A familiar op-ed in Monday’s Washington Post by Victor Cha (Asian Studies professor at Georgetown, director for Asian affairs on the National Security Council from 2004 to 2007, and deputy head of the U.S. delegation at the six-party talks) outlined how the U.S. should “disarm” North Korea. Put simply, the U.S. should get China and Russia to help, beef up financial sanctions, and strengthen the American alliance with South Korea … common proposals united by decades of ineffectiveness.
Instead, it is long past time for new ideas to reinvigorate U.S. relations with North Korea. I offer two examples here, one harnessing cellphones and the latest transmission technologies, the second going back to the armistice agreement that halted the Korean War in 1953.
North Korean refugee groups headquartered in Seoul and operating along the China-Korea border are already using the most promising idea – infiltrating cellphones into the North to break the Kim government’s 60-year lock on information flowing into, out of, and around the country. The outmanned refugees’ haphazard, dangerous, and underfunded method has already succeeded in increased information flow out of the country, including the first reports of both the North’s disastrous currency reform and the entry of the worldwide 2009 influenza epidemic into the North.
The system works by having a refugee in the South, or China, use a smuggler (often a Chinese national of Korean ancestry) to contact friends and family still living in the North. The smuggler passes along a cellphone capable of connecting to the Chinese network across the border. ‘Illegal’ calls are then made between the refugee and those remaining behind in the North, near the border with China, using the Chinese cellular network. Refugees, activists, and journalists in the South make calls for everything from timely family updates to gathering previously unobtainable intelligence.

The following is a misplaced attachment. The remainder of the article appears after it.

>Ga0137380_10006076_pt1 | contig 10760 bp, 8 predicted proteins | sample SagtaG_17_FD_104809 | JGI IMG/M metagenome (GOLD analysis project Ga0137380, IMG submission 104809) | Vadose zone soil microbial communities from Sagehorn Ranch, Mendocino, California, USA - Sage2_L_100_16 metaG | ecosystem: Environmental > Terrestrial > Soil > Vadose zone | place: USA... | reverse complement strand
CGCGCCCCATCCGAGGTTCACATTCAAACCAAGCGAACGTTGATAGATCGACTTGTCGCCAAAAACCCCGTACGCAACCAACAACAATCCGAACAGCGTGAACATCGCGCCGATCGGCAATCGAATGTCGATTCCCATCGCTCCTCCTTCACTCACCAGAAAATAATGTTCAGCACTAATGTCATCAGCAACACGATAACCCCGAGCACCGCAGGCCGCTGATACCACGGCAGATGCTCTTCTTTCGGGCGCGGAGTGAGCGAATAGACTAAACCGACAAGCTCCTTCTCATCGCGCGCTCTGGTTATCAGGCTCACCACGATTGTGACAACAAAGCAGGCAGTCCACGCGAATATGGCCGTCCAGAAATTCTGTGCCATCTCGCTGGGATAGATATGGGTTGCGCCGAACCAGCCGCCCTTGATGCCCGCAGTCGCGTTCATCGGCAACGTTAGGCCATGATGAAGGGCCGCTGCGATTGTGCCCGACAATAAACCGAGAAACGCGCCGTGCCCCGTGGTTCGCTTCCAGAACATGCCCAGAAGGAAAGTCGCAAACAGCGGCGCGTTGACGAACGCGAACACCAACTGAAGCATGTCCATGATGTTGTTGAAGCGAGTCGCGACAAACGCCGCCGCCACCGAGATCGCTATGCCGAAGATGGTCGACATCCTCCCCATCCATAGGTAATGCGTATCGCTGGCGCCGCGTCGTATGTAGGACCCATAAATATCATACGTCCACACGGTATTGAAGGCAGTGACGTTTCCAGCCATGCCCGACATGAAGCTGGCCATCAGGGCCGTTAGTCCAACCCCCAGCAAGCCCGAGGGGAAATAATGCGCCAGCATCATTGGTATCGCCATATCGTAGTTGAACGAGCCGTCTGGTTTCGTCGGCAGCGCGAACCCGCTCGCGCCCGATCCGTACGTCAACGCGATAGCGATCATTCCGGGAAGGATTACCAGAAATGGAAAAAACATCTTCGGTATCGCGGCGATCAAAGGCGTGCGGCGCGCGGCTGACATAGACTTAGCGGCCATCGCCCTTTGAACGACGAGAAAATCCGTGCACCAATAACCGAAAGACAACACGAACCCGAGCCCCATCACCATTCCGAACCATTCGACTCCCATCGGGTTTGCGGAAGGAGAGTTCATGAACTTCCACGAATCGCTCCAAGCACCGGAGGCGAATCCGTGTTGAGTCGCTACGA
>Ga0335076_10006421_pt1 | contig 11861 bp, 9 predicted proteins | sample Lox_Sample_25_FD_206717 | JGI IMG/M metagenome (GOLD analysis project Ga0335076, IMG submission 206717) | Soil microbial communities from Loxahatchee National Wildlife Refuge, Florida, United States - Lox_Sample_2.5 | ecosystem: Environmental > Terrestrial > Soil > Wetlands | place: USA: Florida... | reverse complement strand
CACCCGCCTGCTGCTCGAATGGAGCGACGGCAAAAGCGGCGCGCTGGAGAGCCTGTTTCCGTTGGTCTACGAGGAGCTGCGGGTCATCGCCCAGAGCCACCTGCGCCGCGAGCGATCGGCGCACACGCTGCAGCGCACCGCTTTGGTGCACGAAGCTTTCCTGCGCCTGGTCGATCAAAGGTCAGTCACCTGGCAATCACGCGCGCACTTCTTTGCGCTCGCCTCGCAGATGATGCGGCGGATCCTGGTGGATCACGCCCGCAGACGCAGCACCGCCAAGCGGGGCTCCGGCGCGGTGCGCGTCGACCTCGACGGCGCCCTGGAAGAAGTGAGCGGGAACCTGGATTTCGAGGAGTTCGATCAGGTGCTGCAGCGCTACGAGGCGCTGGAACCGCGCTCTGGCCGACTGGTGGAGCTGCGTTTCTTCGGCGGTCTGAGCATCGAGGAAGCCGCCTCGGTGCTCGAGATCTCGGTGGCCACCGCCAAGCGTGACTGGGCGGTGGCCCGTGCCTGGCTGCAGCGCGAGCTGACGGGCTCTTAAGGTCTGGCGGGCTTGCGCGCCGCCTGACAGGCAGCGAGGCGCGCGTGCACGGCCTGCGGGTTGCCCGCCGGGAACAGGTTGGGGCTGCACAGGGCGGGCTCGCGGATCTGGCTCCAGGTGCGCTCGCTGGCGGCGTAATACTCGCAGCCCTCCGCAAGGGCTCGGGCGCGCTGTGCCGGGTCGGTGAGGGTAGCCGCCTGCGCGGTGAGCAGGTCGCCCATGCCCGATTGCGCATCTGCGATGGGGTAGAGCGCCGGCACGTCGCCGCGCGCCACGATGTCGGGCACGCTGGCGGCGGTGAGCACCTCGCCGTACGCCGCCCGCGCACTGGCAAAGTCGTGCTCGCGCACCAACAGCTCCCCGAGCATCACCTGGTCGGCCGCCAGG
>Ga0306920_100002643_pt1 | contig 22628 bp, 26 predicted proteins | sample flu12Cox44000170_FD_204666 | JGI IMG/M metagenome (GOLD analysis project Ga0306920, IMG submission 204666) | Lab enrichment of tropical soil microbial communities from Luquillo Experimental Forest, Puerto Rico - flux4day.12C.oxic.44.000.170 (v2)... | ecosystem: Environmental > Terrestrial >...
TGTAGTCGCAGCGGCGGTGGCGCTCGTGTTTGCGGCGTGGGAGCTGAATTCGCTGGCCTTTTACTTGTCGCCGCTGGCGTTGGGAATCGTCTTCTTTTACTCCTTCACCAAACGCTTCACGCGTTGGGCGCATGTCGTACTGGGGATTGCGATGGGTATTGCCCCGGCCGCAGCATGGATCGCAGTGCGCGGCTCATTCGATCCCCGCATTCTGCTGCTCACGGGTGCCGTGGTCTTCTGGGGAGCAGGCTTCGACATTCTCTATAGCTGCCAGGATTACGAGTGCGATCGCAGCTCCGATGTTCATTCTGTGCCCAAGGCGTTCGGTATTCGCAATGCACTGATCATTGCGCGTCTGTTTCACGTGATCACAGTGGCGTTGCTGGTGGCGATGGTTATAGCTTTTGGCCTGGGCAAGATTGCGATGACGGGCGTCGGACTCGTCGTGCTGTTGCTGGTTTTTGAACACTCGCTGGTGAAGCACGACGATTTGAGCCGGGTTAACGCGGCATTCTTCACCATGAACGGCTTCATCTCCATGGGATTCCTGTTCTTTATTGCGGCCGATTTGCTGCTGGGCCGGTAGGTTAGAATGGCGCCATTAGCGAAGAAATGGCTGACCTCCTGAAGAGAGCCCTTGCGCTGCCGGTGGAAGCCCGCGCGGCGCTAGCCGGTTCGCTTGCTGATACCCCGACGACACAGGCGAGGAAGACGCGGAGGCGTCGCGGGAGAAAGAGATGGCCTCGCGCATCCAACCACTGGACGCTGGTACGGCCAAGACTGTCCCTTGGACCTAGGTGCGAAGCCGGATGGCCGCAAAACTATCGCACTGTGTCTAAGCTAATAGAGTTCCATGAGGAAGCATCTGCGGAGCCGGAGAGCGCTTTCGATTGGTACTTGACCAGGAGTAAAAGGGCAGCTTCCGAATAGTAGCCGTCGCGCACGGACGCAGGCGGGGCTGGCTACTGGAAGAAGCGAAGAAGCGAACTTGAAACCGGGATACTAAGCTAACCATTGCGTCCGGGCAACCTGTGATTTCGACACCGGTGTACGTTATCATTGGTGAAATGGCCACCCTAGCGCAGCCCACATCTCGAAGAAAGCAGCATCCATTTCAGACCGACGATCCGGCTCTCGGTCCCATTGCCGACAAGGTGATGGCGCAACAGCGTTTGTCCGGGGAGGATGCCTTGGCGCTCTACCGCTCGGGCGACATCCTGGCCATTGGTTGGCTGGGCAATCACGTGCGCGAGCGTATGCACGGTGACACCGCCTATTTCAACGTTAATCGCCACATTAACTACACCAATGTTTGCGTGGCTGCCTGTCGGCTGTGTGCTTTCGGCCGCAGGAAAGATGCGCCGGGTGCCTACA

By following the lead of the refugee groups, the U.S. (with or without the cooperation of the South, Japan, China, and Russia) could threaten to undermine the Kim family’s grip on the country by vastly increasing both the number and connection capabilities of outside cellphones smuggled into the North. Based on the vitriolic response of the North to the limited capabilities of the refugee groups, a U.S. threat to harness this new method would gain the attention of the North in a way unmatched by the tired old threats of increased sanctions, enhanced military cooperation with the South, and vain hopes of additional Chinese cooperation.
Second, the Neutral Nations Supervisory Commission (NNSC) was established in 1953 by the signatories of the Korean War armistice – essentially China, North Korea, and the U.S. but, notably, not the South (Rhee Syngman, the South’s leader at the time, refused to sign, preferring to continue the war until the country was unified). One of the stipulated tasks of the NNSC is to inspect and investigate military developments on both sides of the peninsula – Korea’s original inspection regime.
The Swiss and Swedes continue to staff their missions to the NNSC (and, as a sideline, stock one of the best mess halls on the peninsula), offering the opportunity to reinvigorate a previously agreed upon inspection system capable of monitoring nuclear and other developments on the peninsula. Proposing a rejuvenated NNSC offers two key benefits. It sidesteps monitoring by the politically and diplomatically unpopular IAEA, while offering powerful, peninsula-wide inspection capabilities already agreed to by China and North Korea.
Existing policies designed to prevent or eliminate North Korean nuclear weapons development have demonstrably failed. Instead, it is time to refresh the process with new ideas and novel approaches. The two methods outlined here highlight policies that alter the North’s threat calculus, provide a new tool for compelling Northern compliance, and offer a face-saving way to promptly resume inspections and monitoring of nuclear and other facilities in the North.